England have spent the last decade and a half beating Australia in all the games that really matter: the World Cup quarter-finals of 1995 and 2007 are prime examples, along with the 2003 contest in Melbourne, where Sir Clive Woodward's team proved to everyone except a couple of one-eyed sheep farmers from Wagga Wagga that they were the outstanding side on the planet. Not forgetting another little tussle in Sydney later the same year, when a bloke by the name of Wilkinson dropped a goal and Martin Johnson cracked a smile for the first time in his adult life.
Johnson will be seen smiling for a second time if the team he now manages see off the Wallabies at Twickenham this afternoon, even if there is no crock of gold hanging on the result. England need a victory, and need it badly. For all the claims of progress made by everyone involved in the ruthless establishment of the Johnson regime some 18 months ago – the RFU chairman Martyn Thomas and the elite director of rugby Rob Andrew in particular – there are precious few facts to support their view. As Professor David Nutt might say: "Look at the evidence."
Thus far, Johnson has recorded only two victories over sides ranked above England in nine attempts, and his team's place in those rankings – seventh – is a more or less accurate reflection of the state of the nation, although it is perfectly possible to argue that Wales, who occupy the place below, are currently the more potent of the two nations. What is more, there has been growing concern that the process of building a side capable of making a telling impact on the 2011 World Cup in New Zealand has barely started.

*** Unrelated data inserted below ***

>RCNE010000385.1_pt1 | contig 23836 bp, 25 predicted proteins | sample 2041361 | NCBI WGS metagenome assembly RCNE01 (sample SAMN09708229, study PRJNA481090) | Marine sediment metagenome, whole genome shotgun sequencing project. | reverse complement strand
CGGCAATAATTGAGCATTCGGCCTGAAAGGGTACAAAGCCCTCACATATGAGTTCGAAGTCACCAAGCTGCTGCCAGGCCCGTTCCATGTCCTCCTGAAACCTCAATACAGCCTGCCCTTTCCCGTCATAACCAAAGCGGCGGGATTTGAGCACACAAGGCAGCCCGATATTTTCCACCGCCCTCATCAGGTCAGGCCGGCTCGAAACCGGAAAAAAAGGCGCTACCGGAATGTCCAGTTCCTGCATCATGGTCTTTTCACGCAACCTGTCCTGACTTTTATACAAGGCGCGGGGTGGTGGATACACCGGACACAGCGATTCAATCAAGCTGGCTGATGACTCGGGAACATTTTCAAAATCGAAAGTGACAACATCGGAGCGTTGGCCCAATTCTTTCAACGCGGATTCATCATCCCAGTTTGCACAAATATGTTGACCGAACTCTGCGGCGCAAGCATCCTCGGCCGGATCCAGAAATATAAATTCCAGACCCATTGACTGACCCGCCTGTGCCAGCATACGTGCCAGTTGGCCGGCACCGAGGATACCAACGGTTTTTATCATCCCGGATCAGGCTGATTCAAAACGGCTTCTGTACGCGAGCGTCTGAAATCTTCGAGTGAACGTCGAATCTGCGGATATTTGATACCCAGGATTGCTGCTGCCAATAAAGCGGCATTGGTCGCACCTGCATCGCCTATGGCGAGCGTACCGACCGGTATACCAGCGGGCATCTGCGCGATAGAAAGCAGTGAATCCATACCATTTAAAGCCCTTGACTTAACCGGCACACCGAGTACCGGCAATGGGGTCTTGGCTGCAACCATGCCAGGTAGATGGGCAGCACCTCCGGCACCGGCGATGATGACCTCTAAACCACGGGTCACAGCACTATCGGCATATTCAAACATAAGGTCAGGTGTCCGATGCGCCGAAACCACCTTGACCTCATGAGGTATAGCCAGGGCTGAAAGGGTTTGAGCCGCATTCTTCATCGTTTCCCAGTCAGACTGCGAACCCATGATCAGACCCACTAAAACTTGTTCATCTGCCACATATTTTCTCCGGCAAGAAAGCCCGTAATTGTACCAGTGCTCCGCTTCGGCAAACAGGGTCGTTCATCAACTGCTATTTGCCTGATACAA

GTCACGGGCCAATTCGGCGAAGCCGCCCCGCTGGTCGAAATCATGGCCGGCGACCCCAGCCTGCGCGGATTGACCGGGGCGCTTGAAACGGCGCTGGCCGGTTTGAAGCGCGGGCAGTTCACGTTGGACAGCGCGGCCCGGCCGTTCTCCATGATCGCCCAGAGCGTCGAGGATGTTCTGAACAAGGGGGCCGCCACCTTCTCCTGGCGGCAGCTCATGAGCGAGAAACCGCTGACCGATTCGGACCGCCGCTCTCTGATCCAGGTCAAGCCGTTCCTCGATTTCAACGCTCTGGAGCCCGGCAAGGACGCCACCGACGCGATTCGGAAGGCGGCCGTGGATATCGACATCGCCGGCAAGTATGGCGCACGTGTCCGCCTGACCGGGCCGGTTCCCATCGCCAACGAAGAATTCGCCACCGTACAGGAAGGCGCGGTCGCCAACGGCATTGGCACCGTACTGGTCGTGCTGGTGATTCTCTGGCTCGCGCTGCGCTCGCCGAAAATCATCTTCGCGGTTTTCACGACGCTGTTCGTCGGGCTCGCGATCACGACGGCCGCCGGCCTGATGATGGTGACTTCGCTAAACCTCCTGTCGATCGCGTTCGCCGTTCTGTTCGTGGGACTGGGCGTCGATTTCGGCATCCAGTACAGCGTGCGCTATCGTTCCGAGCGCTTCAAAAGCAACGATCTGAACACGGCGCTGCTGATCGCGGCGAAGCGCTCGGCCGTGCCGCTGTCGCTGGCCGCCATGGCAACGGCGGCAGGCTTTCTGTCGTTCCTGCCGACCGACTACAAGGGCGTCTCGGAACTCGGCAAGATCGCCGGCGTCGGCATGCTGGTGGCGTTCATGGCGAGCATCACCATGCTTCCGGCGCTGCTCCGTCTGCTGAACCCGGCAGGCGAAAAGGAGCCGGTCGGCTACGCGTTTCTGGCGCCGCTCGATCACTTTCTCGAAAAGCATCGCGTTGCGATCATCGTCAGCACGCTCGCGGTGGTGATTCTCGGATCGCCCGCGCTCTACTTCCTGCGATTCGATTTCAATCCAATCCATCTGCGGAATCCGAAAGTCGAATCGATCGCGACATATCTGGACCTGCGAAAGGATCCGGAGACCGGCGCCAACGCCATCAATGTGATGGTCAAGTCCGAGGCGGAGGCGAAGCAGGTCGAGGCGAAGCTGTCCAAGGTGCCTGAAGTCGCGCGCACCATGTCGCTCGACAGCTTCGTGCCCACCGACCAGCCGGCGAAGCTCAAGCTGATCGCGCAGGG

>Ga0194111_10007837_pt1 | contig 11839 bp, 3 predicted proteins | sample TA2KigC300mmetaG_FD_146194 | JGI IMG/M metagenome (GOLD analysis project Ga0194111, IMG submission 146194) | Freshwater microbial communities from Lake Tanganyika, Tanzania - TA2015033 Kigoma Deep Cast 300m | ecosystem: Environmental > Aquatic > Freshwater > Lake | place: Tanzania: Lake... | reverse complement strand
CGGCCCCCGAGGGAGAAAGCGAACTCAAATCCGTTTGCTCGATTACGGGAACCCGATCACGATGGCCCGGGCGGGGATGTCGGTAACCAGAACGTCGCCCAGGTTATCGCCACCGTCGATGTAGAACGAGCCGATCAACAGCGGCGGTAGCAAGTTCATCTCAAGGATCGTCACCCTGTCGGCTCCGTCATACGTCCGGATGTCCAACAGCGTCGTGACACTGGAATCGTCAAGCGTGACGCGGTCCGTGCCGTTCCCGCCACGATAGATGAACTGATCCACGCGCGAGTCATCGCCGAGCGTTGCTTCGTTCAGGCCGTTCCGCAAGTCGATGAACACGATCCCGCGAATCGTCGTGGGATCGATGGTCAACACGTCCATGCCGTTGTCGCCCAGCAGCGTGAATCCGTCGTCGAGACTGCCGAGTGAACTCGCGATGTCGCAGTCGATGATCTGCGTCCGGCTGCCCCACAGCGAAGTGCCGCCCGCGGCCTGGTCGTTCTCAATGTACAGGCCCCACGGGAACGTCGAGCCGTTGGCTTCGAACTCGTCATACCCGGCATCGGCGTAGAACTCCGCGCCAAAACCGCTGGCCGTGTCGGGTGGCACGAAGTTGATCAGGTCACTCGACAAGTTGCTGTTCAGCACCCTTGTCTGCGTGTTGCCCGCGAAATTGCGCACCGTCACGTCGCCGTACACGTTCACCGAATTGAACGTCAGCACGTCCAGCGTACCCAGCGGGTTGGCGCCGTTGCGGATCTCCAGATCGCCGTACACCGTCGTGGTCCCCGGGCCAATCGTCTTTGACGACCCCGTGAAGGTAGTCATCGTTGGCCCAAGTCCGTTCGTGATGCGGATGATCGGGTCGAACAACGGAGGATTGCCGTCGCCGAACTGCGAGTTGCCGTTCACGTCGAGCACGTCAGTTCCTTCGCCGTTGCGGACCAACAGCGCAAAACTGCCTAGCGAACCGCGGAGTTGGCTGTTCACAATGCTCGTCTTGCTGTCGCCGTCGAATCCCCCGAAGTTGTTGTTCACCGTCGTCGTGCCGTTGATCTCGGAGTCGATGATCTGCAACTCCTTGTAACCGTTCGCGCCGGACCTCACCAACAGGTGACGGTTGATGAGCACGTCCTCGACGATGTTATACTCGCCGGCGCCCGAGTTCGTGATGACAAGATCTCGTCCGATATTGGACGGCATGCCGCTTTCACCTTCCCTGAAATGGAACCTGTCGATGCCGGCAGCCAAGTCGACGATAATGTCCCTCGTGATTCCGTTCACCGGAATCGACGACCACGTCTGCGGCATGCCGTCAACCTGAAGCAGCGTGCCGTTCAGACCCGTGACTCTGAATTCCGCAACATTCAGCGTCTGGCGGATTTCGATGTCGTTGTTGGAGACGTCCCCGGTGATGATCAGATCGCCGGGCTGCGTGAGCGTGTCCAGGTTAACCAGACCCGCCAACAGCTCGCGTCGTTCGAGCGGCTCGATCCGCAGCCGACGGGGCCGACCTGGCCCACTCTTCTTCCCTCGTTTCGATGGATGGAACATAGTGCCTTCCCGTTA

This concern will ease if the likes of David Wilson, the new tight-head prop, and Shane Geraghty, the gifted Northampton midfielder who makes his first international start today after being capped three times off the bench, give the Wallabies something to remember them by. But they are playing only because of injuries to those ahead of them in the pecking order: the old-stagers Phil Vickery and Julian White in Wilson's case; Riki Flutey and Toby Flood in Geraghty's. It is also true to say that Matt Banahan, the outsized Bath wing, would have struggled for selection had either Delon Armitage or Olly Morgan been fit to play at full-back, which would have allowed Ugo Monye to continue in his optimum position of left wing.
Still, England "are where they are", to borrow Johnson's phrase, and it is not beyond the realms of possibility that this unfamiliar combination will click sufficiently to light up a fresh way forward for the selectors. The home side certainly look strong in the back-row department and offer a range of differing threats out wide, where Banahan's straight-line power and Monye's pace are complemented by Mark Cueto's ability to make intelligent, well-timed forays off his wing.
Of course, regular Twickenhamites will have difficulty looking beyond Jonny Wilkinson as England's potential match-winner. But Johnson knows that the public assumption of the outside-half's infallibility – the notion that with Jonny-boy in the pivot position, things will always turn out for the best – is dangerous in the extreme. "When Jonny speaks to the team, I'm sure they have respect for what he says," the manager remarked yesterday. "But everyone has to play his part in a performance. We need the team to play well, not just Jonny."
Under the circumstances, Johnson was relieved to hear the thoughts of Dan Hipkiss on the subject. Questioned, with tedious inevitability, about Wilkinson's influence on the national side, he acknowledged the outside-half was an important figure in the set-up before adding: "I'm 27 now, and I can't be looking to other people for the rest of my life. I want Jonny to have as much faith in me as I have in him." To which the manager responded: "I'm glad Dan said that. He's quite right."